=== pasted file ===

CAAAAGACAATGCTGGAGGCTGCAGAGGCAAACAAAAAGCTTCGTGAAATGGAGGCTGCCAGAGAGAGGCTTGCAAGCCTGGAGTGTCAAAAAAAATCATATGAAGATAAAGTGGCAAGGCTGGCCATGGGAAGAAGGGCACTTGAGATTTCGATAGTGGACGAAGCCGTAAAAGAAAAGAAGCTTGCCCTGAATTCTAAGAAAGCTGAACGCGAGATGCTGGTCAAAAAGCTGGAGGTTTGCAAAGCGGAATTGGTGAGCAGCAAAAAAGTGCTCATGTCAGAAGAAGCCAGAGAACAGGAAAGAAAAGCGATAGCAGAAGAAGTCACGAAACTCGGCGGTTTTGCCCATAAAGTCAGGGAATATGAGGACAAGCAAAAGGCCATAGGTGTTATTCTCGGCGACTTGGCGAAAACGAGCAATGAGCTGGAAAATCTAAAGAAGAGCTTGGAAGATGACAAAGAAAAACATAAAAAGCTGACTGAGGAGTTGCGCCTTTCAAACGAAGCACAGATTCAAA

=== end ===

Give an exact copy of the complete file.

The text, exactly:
CAAAAGACAATGCTGGAGGCTGCAGAGGCAAACAAAAAGCTTCGTGAAATGGAGGCTGCCAGAGAGAGGCTTGCAAGCCTGGAGTGTCAAAAAAAATCATATGAAGATAAAGTGGCAAGGCTGGCCATGGGAAGAAGGGCACTTGAGATTTCGATAGTGGACGAAGCCGTAAAAGAAAAGAAGCTTGCCCTGAATTCTAAGAAAGCTGAACGCGAGATGCTGGTCAAAAAGCTGGAGGTTTGCAAAGCGGAATTGGTGAGCAGCAAAAAAGTGCTCATGTCAGAAGAAGCCAGAGAACAGGAAAGAAAAGCGATAGCAGAAGAAGTCACGAAACTCGGCGGTTTTGCCCATAAAGTCAGGGAATATGAGGACAAGCAAAAGGCCATAGGTGTTATTCTCGGCGACTTGGCGAAAACGAGCAATGAGCTGGAAAATCTAAAGAAGAGCTTGGAAGATGACAAAGAAAAACATAAAAAGCTGACTGAGGAGTTGCGCCTTTCAAACGAAGCACAGATTCAAA